The other day, I bumped into an article in which some pundit was solving the problems of higher education. Unfortunately, I can’t link to it because it was one of those “nothing to see here, move along” moments. But one phrase from the article stuck like a burr. The pundit seemed to assume that “content delivery” was to a large extent the purpose of courses and majors, and that the problem we need to solve is delivering content more effectively and efficiently, which seems to me completely wrong.
What I remember from my undergraduate experience was learning to read closely and interpret texts, learning to make sustained arguments, and learning how to look for interesting questions and illuminating connections. The actual content of courses has faded away. Had I opted for a science major instead of humanities, I would probably have a different list – maybe “observe, question, seek explanations, think critically” – but it wouldn’t be profoundly different. Basically, what we carry with us when we graduate isn’t a body of knowledge, it’s the ability to make meaning. And it’s a good thing, since the content I learned in the 1970s would be out of date today. What we know changes; how we know, not so much.
Yet whatever my major, I wouldn’t have been able to practice the things that have stuck unless I had been immersed in a discipline where I had to master some content, where I had to write and argue and read in particular ways, and those activities were about something, something with which I became familiar enough to be able to build completely new things. That’s the content I remember – the paper I wrote about an early 20th century art movement in Russia, an independent study project on icons, an essay on of one of Dostoevsky’s novels, my interpretation hinging on a painting mentioned in it and the iconoclastic controversies that have made depictions of Christ so different in Russian and Western art.
The reason I kept mulling this over throughout the day is because it struck me that academic libraries have a similar conundrum. These days, librarians tend to argue that what happens in libraries is more important than the stuff the library contains. That’s frequently a reason for rethinking library spaces – wanting to make them more about learning, less about storing stuff. The space taken up by runs of journals available in JSTOR or unremarkable books about urban crime, family dynamics, and advances in mental health treatment published in the 1960s seems wasted when it could be transformed into a digital scholarship center or study spaces that students clamor for or a new classroom where students can use archival or rare materials.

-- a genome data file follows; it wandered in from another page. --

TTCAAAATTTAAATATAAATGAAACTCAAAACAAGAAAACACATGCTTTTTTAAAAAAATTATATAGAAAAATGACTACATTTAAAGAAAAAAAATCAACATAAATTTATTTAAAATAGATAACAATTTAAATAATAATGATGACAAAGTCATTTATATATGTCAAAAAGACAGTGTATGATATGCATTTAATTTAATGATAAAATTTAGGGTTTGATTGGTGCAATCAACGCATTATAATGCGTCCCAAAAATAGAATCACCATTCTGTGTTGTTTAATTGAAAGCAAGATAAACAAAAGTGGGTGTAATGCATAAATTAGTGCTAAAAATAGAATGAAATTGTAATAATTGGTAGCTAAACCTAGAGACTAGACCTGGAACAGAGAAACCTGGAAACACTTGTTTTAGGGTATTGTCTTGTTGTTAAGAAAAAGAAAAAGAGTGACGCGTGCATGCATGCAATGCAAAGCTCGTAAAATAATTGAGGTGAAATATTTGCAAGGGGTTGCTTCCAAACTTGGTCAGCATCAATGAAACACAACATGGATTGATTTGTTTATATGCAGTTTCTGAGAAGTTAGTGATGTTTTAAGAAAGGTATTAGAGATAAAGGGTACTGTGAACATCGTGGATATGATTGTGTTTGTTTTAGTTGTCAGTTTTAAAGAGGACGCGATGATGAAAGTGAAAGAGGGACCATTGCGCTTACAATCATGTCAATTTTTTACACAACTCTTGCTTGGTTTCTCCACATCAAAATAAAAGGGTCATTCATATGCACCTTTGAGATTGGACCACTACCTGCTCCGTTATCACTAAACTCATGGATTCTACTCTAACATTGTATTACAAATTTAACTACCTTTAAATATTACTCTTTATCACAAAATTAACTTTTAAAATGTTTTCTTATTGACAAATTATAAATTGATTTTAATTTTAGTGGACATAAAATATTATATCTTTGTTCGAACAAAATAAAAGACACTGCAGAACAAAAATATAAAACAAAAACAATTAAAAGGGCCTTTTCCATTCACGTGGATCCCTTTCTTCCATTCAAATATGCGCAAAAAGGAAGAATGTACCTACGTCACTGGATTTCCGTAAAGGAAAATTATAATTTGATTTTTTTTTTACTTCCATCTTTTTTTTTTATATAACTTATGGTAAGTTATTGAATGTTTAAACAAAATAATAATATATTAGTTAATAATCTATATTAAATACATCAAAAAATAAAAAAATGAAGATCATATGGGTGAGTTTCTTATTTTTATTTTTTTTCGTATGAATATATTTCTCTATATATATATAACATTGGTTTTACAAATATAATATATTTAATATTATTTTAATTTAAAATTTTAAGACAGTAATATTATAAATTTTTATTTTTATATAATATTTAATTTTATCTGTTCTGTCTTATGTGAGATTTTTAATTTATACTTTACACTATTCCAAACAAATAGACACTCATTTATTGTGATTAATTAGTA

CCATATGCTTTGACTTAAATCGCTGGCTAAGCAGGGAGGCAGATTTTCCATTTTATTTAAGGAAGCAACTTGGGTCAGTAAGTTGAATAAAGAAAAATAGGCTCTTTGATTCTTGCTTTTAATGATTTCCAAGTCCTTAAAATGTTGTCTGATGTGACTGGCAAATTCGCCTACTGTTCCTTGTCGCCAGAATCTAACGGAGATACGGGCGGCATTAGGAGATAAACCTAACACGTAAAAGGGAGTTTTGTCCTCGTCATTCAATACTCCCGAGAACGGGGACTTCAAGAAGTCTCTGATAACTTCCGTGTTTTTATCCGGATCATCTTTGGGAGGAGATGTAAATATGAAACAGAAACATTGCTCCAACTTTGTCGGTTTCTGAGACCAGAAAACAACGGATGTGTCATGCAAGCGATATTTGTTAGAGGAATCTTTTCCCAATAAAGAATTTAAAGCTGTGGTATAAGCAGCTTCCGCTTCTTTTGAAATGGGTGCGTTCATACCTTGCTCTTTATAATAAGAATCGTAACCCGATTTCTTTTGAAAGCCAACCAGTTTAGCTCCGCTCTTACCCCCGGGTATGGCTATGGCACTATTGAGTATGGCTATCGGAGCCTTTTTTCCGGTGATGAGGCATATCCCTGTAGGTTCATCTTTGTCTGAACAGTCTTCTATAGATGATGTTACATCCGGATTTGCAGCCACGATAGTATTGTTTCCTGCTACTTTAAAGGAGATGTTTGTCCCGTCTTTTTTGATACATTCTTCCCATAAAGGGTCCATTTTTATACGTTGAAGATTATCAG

This is the cause of significant conflict with many of the faculty who feel librarians are threatening culture and learning when they store or discard volumes to repurpose the space they occupy. Surveys that Ithaka conducts periodically of faculty and of library directors show a growing gap in our beliefs about what libraries are for. Increasingly, library directors (with the exception of those at research libraries) assign more importance to the learning that happens in libraries and less to maintaining collections. Faculty surveyed think the most important role of the library is the provision of the information they want for their research and teaching.